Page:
My mother just might have understood what the uproar is about. My mother married my dad at the age of 18. Her big brother was my dad’s best friend, and her brother brought his best friend home for a visit. One thing led to another, and my mom and dad got married. Then my mom started learning about their family history, and she discovered something that grated on her like a rock in her shoe. She discovered that my dad’s grandfather had once owned an entire section of land, and he lost it during the Great Depression when a bank demanded additional collateral for loan issued prior to the Depression. The papers were signed. The contract was established. Great-grandfather had received the full amount of his loan, and he was making payments as promised. Yet the bank asked for more collateral, and as soon as the papers that increased the collateral were signed, the bank foreclosed.

Anyone who ever dealt with a bank knows that when you take out a loan from a bank, you ask for it, because you need more money than you have, but when you sign the papers and receive your check, buried in the details of the loan agreement is a statement that the bank is not obligated to allow you to make payments until the loan is paid in full. One term of the loan agreement trumps all the others; the bank may require full repayment of the balance due at any time. That requirement is about protecting the bank if its funds fall below its prudent reserves. It is a protection for all the people whose money is protected by the bank, an assurance that when they come to the bank and as for their money, the bank will actually be able to give them their money. That is what banks do, and whether or not my mother liked it, the bank who lent great-grandfather Pollock money had the right at any time to ask for full repayment of the money. If Grandfather did not have the money, he would, and he did, lose his land.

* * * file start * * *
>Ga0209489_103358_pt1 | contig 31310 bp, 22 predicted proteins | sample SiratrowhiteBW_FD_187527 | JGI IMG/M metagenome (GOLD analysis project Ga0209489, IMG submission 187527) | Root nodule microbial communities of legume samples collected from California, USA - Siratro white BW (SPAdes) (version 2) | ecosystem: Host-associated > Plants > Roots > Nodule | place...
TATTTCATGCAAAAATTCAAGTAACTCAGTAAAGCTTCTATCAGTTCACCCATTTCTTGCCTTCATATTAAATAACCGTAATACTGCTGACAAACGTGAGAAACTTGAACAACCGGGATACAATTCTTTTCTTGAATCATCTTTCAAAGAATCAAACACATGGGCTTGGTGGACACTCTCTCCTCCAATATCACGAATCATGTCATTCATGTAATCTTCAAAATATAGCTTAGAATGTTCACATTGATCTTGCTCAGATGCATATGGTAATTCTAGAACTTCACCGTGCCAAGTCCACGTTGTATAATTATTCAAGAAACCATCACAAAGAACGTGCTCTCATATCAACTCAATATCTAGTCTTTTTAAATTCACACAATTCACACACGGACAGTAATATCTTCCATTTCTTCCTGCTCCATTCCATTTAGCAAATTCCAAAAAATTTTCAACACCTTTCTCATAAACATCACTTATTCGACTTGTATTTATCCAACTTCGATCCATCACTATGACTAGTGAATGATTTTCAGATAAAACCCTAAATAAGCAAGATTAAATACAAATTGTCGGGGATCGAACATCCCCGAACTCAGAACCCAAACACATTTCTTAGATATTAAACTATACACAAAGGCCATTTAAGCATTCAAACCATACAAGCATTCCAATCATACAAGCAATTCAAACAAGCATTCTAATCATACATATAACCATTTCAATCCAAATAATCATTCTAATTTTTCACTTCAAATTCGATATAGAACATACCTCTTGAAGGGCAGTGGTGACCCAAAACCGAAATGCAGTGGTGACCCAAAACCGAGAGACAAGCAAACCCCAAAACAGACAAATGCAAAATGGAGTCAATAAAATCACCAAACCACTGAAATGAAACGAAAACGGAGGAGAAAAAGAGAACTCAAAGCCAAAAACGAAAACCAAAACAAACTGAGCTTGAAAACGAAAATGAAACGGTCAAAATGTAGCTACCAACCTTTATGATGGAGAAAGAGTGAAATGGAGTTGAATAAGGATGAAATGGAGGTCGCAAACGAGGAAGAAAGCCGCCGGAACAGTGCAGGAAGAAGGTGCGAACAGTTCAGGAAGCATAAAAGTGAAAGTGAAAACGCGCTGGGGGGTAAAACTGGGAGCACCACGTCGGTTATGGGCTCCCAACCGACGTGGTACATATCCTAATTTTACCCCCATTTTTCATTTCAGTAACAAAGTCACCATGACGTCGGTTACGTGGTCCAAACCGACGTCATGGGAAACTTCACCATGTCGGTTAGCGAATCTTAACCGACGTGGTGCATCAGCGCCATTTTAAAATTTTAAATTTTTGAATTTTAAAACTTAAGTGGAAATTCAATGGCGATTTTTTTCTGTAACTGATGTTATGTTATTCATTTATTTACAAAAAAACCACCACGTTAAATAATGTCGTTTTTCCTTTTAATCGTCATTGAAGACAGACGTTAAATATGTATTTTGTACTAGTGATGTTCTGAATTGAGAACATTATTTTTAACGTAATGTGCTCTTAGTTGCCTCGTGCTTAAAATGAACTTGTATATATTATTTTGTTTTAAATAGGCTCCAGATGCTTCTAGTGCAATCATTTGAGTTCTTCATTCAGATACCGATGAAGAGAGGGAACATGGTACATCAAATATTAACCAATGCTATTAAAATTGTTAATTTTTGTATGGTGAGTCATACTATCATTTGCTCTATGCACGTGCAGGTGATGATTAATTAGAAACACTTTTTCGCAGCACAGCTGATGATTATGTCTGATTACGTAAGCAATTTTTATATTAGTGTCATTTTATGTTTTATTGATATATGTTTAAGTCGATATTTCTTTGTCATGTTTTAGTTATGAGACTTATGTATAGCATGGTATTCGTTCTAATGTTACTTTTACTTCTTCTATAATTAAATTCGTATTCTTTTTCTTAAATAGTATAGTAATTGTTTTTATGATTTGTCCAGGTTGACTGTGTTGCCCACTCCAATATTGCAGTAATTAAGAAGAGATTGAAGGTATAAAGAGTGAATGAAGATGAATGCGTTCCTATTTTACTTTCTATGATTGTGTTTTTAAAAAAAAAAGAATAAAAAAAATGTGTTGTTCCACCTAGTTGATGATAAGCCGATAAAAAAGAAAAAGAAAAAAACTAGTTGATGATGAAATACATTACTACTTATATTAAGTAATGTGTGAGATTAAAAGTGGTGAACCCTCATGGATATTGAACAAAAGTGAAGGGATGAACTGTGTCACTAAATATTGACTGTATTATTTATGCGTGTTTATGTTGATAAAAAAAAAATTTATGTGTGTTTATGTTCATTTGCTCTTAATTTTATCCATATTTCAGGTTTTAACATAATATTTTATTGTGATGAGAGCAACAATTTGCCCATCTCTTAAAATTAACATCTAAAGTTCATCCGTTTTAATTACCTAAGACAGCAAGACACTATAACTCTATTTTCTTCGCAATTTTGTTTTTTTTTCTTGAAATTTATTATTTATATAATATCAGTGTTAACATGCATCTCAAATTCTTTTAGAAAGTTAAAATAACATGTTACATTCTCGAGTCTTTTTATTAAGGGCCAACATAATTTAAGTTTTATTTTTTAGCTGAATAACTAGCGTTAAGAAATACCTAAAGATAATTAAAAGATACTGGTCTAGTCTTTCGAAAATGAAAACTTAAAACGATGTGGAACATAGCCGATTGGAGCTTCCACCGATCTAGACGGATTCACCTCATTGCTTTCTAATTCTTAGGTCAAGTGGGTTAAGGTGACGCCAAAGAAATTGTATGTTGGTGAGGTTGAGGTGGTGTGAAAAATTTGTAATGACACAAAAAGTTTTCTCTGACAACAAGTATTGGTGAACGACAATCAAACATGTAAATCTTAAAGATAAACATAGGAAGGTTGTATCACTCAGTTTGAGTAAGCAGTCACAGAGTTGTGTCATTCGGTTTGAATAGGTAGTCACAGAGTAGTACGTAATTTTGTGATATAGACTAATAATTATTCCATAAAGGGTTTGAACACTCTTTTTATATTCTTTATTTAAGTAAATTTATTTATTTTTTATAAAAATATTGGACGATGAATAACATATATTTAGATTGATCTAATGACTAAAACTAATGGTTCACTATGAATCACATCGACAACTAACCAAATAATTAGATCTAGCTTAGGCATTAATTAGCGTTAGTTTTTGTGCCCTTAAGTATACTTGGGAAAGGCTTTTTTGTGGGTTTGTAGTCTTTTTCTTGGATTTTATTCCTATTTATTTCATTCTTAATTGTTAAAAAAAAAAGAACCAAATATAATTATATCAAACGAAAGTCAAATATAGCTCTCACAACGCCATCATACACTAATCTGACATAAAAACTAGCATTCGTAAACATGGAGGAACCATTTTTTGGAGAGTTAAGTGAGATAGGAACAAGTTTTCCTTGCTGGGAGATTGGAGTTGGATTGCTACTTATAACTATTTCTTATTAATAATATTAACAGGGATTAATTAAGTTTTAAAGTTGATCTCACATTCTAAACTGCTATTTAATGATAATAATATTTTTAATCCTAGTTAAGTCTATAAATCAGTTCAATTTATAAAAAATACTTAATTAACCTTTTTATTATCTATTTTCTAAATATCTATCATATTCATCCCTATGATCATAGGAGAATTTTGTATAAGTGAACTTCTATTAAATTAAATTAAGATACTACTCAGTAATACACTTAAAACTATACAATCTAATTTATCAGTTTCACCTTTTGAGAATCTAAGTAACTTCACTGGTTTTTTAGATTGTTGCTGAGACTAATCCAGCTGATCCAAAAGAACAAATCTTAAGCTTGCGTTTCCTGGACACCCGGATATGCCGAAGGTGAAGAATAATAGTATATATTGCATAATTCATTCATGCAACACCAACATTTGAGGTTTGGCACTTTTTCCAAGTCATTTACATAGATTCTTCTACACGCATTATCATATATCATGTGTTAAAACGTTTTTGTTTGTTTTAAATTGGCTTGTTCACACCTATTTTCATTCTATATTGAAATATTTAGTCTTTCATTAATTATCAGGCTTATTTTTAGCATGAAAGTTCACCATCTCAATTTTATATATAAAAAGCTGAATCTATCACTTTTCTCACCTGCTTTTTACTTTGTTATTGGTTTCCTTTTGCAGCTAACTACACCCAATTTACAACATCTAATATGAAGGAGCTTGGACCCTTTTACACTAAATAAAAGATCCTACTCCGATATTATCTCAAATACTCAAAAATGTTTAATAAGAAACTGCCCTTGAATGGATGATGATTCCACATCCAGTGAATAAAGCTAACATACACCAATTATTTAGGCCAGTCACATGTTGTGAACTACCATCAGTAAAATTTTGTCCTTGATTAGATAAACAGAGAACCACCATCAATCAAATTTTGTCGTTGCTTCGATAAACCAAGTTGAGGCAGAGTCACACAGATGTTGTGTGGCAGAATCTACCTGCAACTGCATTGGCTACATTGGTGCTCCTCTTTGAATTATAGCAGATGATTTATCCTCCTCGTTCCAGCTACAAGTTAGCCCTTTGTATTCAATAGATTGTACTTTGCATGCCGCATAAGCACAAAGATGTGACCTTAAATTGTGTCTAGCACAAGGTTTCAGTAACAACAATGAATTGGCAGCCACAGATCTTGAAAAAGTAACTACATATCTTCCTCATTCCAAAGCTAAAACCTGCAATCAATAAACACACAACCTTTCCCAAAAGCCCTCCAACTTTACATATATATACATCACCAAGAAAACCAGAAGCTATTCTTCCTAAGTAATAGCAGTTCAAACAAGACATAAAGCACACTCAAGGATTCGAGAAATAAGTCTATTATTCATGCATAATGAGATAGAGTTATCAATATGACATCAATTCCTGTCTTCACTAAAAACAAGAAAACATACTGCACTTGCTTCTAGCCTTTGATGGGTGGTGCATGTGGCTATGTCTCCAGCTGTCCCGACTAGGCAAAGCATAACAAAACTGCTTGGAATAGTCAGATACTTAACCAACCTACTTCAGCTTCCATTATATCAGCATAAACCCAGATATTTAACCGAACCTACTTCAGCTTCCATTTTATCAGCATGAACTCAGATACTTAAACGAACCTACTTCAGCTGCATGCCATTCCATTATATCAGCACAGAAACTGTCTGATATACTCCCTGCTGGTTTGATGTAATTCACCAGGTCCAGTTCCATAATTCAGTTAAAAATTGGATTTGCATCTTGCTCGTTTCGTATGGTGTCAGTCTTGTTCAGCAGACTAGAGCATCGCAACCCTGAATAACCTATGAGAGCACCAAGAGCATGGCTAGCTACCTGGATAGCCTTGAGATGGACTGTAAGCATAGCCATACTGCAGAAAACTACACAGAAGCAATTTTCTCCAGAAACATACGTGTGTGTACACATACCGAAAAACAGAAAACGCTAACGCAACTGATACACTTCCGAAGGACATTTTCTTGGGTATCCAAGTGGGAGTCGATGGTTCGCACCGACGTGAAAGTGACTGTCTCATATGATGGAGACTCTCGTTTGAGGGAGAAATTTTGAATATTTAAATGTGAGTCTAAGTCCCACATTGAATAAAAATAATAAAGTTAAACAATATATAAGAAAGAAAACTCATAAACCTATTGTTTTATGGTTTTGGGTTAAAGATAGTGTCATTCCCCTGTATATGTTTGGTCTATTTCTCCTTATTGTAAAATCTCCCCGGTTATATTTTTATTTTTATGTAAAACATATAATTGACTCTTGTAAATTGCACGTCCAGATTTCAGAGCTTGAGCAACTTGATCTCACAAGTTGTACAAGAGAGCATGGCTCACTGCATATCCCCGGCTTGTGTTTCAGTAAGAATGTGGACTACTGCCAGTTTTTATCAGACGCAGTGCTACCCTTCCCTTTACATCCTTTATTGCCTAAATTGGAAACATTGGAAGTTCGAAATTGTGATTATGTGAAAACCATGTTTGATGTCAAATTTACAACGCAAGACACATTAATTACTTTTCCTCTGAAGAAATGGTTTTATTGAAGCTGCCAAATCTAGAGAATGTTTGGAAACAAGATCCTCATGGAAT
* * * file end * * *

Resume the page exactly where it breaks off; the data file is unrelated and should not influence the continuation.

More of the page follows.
My mother clung to that ancient deed which she considered to be wrong-doing by the bank as if it had been done to her. I lost count of the number of times she told me that story, but there is even more to the telling. She had the perception that if the bank had not “stolen” Great-grandfather Pollock’s land, then my dad and she would have been rich, or at least, richer than they were. Even though her perceptions depended on a distribution of Great-grandfather Pollock’s land that she and she alone imagined, her sense of deprivation was as real as if she had actually known how Great-grandfather Pollock would have distributed land to his heirs, and how those heirs would have distributed what they received. She let her imagination go wild, grieving for the loss of things she never had possessed. She suffered from a desire to avenge herself against all bankers, because of an event which she chose to interpret as deliberate malfeasance, even though nobody else in the family even worried about it. My dad certainly never did, and his father certainly never did. Only my mother worried about the loan and the land and the evil bankers. For everyone else, it was ancient history, or even less than that. It was a nonevent that did not matter to them. I cannot even vouch for the truth of all the elements in my mother’s story, because nobody else ever told that story. Hence, it might even be true that she had the facts all wrong. No matter. She was offended by the evil bankers and their theft of land that might have come to my dad and therefore to her.